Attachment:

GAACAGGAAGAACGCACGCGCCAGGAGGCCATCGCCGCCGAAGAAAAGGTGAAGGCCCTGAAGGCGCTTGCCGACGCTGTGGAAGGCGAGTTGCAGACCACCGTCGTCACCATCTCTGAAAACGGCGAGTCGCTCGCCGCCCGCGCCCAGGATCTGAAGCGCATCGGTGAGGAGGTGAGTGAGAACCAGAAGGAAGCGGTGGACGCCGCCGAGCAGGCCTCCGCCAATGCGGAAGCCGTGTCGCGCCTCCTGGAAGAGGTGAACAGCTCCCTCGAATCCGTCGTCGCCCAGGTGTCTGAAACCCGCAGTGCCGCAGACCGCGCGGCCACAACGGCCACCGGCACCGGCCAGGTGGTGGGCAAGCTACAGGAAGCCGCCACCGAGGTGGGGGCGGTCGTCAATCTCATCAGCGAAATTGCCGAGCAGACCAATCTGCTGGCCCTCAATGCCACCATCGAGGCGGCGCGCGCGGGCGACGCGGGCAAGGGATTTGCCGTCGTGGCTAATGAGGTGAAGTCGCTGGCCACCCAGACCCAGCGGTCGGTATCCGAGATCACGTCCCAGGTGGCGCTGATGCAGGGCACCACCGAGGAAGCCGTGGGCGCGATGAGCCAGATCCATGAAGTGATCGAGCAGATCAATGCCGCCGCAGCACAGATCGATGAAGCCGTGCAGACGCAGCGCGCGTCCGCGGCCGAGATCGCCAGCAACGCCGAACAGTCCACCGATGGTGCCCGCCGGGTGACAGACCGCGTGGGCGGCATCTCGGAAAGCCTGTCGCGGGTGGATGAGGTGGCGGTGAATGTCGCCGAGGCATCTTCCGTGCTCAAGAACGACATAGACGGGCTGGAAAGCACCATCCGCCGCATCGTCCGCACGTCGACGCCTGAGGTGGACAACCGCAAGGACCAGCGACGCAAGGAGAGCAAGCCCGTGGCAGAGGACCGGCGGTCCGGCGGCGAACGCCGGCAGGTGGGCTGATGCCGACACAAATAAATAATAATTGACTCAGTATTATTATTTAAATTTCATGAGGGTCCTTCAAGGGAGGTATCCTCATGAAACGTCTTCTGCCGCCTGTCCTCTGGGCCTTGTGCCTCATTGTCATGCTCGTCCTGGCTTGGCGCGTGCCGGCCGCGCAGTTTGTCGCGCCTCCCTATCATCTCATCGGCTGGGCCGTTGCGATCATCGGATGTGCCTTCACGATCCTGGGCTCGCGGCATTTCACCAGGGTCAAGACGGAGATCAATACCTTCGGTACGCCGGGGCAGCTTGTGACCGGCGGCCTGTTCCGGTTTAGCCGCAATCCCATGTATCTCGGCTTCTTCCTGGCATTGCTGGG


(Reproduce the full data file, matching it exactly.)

GAACAGGAAGAACGCACGCGCCAGGAGGCCATCGCCGCCGAAGAAAAGGTGAAGGCCCTGAAGGCGCTTGCCGACGCTGTGGAAGGCGAGTTGCAGACCACCGTCGTCACCATCTCTGAAAACGGCGAGTCGCTCGCCGCCCGCGCCCAGGATCTGAAGCGCATCGGTGAGGAGGTGAGTGAGAACCAGAAGGAAGCGGTGGACGCCGCCGAGCAGGCCTCCGCCAATGCGGAAGCCGTGTCGCGCCTCCTGGAAGAGGTGAACAGCTCCCTCGAATCCGTCGTCGCCCAGGTGTCTGAAACCCGCAGTGCCGCAGACCGCGCGGCCACAACGGCCACCGGCACCGGCCAGGTGGTGGGCAAGCTACAGGAAGCCGCCACCGAGGTGGGGGCGGTCGTCAATCTCATCAGCGAAATTGCCGAGCAGACCAATCTGCTGGCCCTCAATGCCACCATCGAGGCGGCGCGCGCGGGCGACGCGGGCAAGGGATTTGCCGTCGTGGCTAATGAGGTGAAGTCGCTGGCCACCCAGACCCAGCGGTCGGTATCCGAGATCACGTCCCAGGTGGCGCTGATGCAGGGCACCACCGAGGAAGCCGTGGGCGCGATGAGCCAGATCCATGAAGTGATCGAGCAGATCAATGCCGCCGCAGCACAGATCGATGAAGCCGTGCAGACGCAGCGCGCGTCCGCGGCCGAGATCGCCAGCAACGCCGAACAGTCCACCGATGGTGCCCGCCGGGTGACAGACCGCGTGGGCGGCATCTCGGAAAGCCTGTCGCGGGTGGATGAGGTGGCGGTGAATGTCGCCGAGGCATCTTCCGTGCTCAAGAACGACATAGACGGGCTGGAAAGCACCATCCGCCGCATCGTCCGCACGTCGACGCCTGAGGTGGACAACCGCAAGGACCAGCGACGCAAGGAGAGCAAGCCCGTGGCAGAGGACCGGCGGTCCGGCGGCGAACGCCGGCAGGTGGGCTGATGCCGACACAAATAAATAATAATTGACTCAGTATTATTATTTAAATTTCATGAGGGTCCTTCAAGGGAGGTATCCTCATGAAACGTCTTCTGCCGCCTGTCCTCTGGGCCTTGTGCCTCATTGTCATGCTCGTCCTGGCTTGGCGCGTGCCGGCCGCGCAGTTTGTCGCGCCTCCCTATCATCTCATCGGCTGGGCCGTTGCGATCATCGGATGTGCCTTCACGATCCTGGGCTCGCGGCATTTCACCAGGGTCAAGACGGAGATCAATACCTTCGGTACGCCGGGGCAGCTTGTGACCGGCGGCCTGTTCCGGTTTAGCCGCAATCCCATGTATCTCGGCTTCTTCCTGGCATTGCTGGG